10 Tips on Negotiating a Traditional Publishing Agreement


Preparing to sign a contract is an exciting moment in the publishing process—but with it comes important steps to take to protect you and your work. Joseph Perry offers 10 tips on negotiating a traditional publishing agreement.

Congratulations! You finally got the coveted contract from a traditional publisher. Before you sign on the dotted line, there are some things you’ll want to chat about with your agent or lawyer. Below are some negotiating tips to get the deal more in your favor.

1. Grant of Rights. This is arguably the most important part of the contract. Everything else stems from it. You want to make sure you grant the publisher an exclusive right to publish your work. Make sure to not assign your book to your publisher. Once this happens, you won’t own the copyright to your book and you will effectively lose control of it.

2. Representations and Warranties. A representation is a state of fact at a given time, and a warranty is a promise into the future that your representation will remain true. You will likely see that your publisher is asking you to represent and warrant, among other things, that your book doesn’t violate copyright laws, isn’t libelous, and isn’t harmful or injurious to readers. If you read your representations and warranties and you’re unsure if your work violates any of them, ask to qualify the language “to the best of Author’s knowledge.”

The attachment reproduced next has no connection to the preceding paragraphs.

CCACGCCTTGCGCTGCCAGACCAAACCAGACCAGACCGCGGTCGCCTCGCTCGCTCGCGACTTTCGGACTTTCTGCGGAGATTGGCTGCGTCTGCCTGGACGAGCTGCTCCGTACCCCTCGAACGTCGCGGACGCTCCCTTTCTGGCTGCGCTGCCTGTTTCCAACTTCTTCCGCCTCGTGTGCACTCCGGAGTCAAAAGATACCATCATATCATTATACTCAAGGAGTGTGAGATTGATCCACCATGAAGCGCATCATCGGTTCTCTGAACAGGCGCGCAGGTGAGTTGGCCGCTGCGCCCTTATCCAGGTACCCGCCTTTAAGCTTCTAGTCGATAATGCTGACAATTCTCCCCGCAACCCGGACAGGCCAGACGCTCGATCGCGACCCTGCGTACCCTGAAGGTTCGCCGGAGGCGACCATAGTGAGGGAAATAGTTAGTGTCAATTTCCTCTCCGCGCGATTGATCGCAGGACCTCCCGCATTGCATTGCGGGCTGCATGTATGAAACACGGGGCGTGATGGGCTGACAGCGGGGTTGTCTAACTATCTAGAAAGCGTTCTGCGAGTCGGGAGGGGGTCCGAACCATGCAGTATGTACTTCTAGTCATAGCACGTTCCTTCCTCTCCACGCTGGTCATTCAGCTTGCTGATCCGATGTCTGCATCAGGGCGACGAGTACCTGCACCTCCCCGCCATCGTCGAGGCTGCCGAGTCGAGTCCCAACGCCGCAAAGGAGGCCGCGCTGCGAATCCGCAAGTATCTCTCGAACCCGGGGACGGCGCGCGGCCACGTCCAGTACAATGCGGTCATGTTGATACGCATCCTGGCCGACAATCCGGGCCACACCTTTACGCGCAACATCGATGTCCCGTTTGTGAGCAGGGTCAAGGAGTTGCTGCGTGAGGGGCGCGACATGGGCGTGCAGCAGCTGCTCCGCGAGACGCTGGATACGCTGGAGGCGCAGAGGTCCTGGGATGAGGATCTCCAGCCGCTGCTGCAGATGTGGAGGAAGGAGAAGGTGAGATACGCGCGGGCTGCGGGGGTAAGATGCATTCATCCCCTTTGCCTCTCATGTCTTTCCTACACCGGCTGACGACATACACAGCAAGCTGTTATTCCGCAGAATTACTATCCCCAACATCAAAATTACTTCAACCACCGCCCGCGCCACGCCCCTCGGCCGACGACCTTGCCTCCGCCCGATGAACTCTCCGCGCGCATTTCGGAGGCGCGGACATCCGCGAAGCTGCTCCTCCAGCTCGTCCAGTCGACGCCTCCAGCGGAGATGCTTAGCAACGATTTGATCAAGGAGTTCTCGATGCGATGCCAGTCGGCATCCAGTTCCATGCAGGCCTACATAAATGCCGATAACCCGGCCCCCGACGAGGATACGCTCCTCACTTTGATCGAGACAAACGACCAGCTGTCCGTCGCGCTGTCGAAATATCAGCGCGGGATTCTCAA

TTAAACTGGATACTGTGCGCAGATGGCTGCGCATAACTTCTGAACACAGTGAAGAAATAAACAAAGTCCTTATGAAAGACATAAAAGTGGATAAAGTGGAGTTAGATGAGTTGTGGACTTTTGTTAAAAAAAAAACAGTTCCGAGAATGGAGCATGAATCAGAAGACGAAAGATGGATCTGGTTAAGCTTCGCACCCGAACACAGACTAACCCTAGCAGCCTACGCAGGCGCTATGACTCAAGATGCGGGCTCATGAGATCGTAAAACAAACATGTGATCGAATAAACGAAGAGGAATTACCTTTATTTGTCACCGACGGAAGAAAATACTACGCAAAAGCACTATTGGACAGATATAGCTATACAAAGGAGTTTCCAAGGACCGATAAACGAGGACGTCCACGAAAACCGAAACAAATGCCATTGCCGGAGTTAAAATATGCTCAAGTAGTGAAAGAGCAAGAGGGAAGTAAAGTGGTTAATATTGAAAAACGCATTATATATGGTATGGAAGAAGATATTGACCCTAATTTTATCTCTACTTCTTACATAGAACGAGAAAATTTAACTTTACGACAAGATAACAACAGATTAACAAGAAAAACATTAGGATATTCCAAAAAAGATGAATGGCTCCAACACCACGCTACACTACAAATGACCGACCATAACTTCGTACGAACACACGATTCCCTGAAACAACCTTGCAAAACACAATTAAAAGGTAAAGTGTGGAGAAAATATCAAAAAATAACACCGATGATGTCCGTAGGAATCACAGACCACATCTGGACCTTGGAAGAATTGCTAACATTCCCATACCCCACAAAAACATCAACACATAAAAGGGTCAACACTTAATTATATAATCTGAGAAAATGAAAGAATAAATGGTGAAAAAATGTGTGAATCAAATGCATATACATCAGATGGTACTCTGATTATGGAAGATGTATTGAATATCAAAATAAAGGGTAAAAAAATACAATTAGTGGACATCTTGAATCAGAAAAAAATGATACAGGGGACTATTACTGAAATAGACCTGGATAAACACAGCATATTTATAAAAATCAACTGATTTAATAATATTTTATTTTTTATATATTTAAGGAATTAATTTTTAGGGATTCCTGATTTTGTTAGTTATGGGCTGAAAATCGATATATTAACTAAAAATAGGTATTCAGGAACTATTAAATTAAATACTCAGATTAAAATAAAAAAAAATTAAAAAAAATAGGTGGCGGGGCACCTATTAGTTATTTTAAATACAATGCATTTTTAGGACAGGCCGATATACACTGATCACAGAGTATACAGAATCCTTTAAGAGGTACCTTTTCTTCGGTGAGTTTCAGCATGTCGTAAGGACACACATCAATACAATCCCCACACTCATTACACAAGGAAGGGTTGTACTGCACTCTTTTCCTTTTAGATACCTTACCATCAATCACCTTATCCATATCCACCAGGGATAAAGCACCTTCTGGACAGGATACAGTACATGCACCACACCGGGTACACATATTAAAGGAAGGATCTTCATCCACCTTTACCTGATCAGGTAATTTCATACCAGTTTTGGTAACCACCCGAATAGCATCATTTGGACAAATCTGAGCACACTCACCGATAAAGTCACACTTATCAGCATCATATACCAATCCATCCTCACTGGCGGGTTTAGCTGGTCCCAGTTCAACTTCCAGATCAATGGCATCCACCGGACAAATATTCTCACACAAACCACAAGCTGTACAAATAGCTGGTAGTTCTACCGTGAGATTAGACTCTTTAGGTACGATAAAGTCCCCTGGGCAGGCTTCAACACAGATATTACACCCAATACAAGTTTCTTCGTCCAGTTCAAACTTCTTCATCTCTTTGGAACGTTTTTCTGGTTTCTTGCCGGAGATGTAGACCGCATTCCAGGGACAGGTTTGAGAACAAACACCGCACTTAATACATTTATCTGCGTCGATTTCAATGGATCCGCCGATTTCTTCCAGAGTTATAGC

3. Delivery of Manuscript. The acceptance of your manuscript is often tied to authors receiving portions of their advances, so be sure to get in writing that your work is accepted. If it’s not, ask the publisher to state why and give you a grace period to make your revisions (30 to 60 days). In addition, ask for the acceptance to be satisfactory to the publisher “in form and content,” so the publisher can’t arbitrarily reject your manuscript.

4. Royalties. This section can be its own article. There are so many nuances here that I will generally say to try to get your agent to get list royalties vs. net royalties. Ask your agent if your royalty terms are typical and how you can increase your rates.

5. Subsidiary Rights. Ask your agent to see if your sub-rights breakdowns are favorable (they differ depending on the territory). Also see if your agent has a foreign rights agent to sell your work internationally.

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